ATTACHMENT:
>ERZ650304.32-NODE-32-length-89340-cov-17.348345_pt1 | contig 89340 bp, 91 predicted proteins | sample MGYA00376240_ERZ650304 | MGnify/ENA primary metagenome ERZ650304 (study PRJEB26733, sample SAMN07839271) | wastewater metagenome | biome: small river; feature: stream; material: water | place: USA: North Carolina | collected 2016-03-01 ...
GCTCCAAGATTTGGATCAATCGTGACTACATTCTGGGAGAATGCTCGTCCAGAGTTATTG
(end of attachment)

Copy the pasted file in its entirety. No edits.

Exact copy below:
>ERZ650304.32-NODE-32-length-89340-cov-17.348345_pt1 | contig 89340 bp, 91 predicted proteins | sample MGYA00376240_ERZ650304 | MGnify/ENA primary metagenome ERZ650304 (study PRJEB26733, sample SAMN07839271) | wastewater metagenome | biome: small river; feature: stream; material: water | place: USA: North Carolina | collected 2016-03-01 ...
GCTCCAAGATTTGGATCAATCGTGACTACATTCTGGGAGAATGCTCGTCCAGAGTTATTG